After everyone else begged for seconds, though, he decided he'd try just one bite. Then a whole brownie. Then he had seconds too.
(YEAH!)Black Bean Brownies
1 1/4 c. cooked black beans, rinsed (about a 15-oz can or 1/2 c. dry beans- cook first)
1/4 c. melted coconut oil or vegetable oil
1/2- 2/3 cup honey OR 3/4-1 cup sugar (brownies with the higher amounts are sweeter and more moist)
½ cup unsweetened cocoa powder
1 tsp. vanilla extract
½ cup whole wheat flour, OR 1/2 c.gluten-free flour plus 1 tsp. xanthan gum
½ teaspoon almond extract or orange extract, optional
½ teaspoon baking powder
1/4 tsp. salt
½ cup chopped walnuts, optional
¼ cup semisweet chocolate chips, optional
Preheat oven to 350 degrees. Butter or spray a 9x13 pan. Combine beans, eggs, oil, sugar, cocoa powder, vanilla, and almond/orange extract (if using) in a food processor or blender. Puree until very smooth. In a medium bowl, combine flour, baking powder and salt. Pour the puree over top, then mix both together. Stir in walnuts if using. Sprinkle chocolate chips on top. Bake about 25 minutes or until center tests done with a toothpick.
To make these into Chocolate Truffle Brownies, omit the chocolate chips and frost with my favorite-ever chocolate frosting: creamy, soft, oh-so-smooth Chocolate Blender Frosting
Surely many of you are in the same boat.
Out of the eight of us in the house, we've learned that one child can't have wheat. She's so sensitive that eating one 1/4" piece of bread caused her arms to turn hot pink and start to weep. But the rest of us are fine. We're still in the process of determining if she reacts to gluten, or to just the wheat itself, so for now everything must be wheat-free AND gluten-free. And dairy-free, while we're figuring out if that's an issue too. For some strange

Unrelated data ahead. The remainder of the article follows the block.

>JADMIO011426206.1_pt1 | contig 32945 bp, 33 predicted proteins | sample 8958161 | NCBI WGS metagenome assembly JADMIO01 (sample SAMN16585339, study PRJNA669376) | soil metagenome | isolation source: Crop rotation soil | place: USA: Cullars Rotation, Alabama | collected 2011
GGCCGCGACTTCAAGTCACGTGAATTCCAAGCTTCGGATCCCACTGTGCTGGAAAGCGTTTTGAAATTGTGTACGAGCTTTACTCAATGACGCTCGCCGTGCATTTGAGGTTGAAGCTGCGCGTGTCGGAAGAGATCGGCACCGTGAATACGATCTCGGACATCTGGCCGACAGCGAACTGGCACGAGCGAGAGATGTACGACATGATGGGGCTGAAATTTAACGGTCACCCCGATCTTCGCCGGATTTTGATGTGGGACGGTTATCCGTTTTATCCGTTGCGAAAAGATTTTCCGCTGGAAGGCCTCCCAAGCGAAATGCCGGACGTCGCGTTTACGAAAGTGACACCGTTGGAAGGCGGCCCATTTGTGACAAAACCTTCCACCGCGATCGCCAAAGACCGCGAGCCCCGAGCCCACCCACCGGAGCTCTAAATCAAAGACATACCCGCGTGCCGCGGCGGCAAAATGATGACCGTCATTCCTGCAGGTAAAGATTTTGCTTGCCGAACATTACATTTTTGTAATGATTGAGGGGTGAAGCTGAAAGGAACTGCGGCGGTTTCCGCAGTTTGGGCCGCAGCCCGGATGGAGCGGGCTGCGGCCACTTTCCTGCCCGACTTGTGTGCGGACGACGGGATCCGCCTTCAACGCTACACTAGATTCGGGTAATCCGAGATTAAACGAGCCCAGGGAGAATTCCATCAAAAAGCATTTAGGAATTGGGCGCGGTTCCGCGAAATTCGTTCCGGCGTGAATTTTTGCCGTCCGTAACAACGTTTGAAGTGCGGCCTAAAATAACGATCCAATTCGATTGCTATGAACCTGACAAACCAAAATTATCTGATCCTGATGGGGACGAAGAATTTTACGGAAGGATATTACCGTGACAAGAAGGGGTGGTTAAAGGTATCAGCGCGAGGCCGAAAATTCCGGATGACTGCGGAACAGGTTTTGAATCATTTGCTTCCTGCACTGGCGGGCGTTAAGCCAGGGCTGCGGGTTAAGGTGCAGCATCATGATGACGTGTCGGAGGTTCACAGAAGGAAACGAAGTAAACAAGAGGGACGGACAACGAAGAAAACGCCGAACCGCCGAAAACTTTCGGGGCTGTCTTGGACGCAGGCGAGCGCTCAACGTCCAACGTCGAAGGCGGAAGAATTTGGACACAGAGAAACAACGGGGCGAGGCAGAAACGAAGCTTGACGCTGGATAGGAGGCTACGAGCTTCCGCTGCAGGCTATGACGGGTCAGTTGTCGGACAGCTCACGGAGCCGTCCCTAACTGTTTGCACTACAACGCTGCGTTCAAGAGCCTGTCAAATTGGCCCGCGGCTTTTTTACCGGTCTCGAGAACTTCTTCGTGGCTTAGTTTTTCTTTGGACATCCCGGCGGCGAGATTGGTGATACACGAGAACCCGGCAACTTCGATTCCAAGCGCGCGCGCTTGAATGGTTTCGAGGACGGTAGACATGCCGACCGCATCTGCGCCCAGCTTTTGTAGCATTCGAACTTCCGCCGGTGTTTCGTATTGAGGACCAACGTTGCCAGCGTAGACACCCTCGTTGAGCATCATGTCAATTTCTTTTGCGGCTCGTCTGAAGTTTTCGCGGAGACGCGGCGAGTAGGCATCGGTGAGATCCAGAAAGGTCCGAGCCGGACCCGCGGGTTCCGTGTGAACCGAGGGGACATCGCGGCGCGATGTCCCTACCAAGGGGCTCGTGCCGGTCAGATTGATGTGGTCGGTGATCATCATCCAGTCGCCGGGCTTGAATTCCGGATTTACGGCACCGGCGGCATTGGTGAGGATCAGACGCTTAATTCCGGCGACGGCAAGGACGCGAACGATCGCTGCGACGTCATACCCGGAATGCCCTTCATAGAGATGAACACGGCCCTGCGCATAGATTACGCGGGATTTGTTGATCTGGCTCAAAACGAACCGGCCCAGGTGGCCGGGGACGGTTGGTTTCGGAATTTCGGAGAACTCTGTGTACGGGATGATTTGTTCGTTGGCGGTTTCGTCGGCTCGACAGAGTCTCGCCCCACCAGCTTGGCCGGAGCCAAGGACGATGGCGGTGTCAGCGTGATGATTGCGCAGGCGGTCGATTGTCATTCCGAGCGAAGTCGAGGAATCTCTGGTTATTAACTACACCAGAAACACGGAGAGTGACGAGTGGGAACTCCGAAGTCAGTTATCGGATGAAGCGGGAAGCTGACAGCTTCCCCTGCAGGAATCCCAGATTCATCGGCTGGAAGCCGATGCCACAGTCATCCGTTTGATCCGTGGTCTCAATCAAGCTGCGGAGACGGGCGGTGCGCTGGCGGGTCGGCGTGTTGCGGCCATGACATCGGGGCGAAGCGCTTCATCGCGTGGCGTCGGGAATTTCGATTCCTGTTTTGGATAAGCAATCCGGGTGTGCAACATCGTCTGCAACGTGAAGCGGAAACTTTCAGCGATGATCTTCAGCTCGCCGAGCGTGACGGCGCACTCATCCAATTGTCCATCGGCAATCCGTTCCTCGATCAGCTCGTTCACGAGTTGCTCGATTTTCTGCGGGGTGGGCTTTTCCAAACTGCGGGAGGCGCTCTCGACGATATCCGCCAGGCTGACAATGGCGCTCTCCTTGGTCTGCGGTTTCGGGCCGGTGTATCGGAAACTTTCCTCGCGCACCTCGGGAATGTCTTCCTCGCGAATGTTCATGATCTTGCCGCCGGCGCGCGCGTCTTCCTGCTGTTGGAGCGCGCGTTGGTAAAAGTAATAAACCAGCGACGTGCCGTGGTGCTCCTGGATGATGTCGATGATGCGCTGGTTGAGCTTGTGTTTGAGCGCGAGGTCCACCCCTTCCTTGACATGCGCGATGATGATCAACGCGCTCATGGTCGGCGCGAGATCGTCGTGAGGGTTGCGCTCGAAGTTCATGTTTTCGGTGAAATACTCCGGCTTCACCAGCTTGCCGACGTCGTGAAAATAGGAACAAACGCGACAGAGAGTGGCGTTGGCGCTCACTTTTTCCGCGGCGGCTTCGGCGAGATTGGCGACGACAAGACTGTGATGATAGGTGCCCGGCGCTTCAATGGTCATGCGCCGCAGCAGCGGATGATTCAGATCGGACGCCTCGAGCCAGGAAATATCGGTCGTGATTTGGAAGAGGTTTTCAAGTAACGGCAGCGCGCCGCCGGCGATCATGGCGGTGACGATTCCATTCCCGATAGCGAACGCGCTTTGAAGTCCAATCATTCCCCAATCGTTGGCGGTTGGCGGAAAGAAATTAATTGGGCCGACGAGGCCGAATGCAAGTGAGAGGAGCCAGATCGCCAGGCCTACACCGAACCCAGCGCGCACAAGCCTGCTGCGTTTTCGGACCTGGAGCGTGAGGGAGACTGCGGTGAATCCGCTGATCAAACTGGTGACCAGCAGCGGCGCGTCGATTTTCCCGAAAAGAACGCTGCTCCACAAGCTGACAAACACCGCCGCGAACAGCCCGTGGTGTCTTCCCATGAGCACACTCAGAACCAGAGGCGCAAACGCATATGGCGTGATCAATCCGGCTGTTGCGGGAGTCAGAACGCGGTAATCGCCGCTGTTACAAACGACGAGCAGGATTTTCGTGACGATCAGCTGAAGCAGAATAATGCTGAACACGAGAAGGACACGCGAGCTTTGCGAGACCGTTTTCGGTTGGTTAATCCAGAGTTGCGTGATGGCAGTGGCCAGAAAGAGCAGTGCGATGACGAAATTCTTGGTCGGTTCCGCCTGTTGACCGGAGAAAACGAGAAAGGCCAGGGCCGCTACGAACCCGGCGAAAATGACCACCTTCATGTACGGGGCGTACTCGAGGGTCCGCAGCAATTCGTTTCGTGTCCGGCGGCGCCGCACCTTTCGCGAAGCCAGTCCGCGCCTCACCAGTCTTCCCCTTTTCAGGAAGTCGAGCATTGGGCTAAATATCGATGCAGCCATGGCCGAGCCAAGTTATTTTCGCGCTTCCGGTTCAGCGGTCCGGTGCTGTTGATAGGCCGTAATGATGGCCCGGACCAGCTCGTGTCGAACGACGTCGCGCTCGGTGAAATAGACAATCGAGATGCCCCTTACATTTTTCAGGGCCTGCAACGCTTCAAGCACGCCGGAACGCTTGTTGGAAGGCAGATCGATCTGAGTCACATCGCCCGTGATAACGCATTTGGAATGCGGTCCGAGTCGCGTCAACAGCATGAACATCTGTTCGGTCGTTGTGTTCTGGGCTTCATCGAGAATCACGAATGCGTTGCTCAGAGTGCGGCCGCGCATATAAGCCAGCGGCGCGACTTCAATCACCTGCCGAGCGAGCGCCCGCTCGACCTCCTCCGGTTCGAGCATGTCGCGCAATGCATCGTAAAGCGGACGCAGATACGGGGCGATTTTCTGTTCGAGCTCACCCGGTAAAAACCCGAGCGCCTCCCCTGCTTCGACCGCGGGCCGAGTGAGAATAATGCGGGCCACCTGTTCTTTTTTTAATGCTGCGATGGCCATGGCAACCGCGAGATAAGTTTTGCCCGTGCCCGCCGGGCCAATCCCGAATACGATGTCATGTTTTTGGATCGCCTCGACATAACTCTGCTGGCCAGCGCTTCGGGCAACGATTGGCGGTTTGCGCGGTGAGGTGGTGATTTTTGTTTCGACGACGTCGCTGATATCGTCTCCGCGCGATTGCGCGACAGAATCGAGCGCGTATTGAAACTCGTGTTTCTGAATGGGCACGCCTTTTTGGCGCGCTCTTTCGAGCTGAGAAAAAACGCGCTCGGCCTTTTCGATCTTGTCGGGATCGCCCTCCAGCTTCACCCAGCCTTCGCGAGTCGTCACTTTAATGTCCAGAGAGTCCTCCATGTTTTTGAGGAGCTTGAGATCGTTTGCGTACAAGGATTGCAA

reason, I prefer to cook only one meal, per meal. And special 'gluten-free' foods are pricey. Really pricey. So I'll let you know how I've adapted. Hopefully it'll help you or someone else having to adapt to whatever allergy or special needs diet strikes just one or two in your family. Eight Tips for feeling (more) normal when someone has special dietary needs1- Plan on preparing most of your family's foods
Unless you have nothing against quadrupling your family's food budget. Not kidding. If you didn't cook much before, brush up on the basics
. They'll do for now. And for a while.2- Eat naturally wheat-free foods
Keep a list around so you can focus on what CAN be eaten rather than all the CAN'Ts. It's empowering and encouraging. While you're still getting used to what's okay and not, go through your kitchen and pantry, and write down everything that is GF already, including all plain spices and herbs (blends might not be; check), canned/fresh/frozen fruits and vegetables, rice, plain beans, flax, buckwheat, meat in its natural state, eggs, peanut butter, olives, potato chips, popcorn, jam, ketchup...
See a bigger list here
, halfway down the page. There's a GF year-supply list here
. You know, I've been telling myself for years that we oughta eat more rice and beans. They're cheap, store well, and are filling. Those have suddenly become more popular at my house.3- Make a list of 10-15 meals your family likes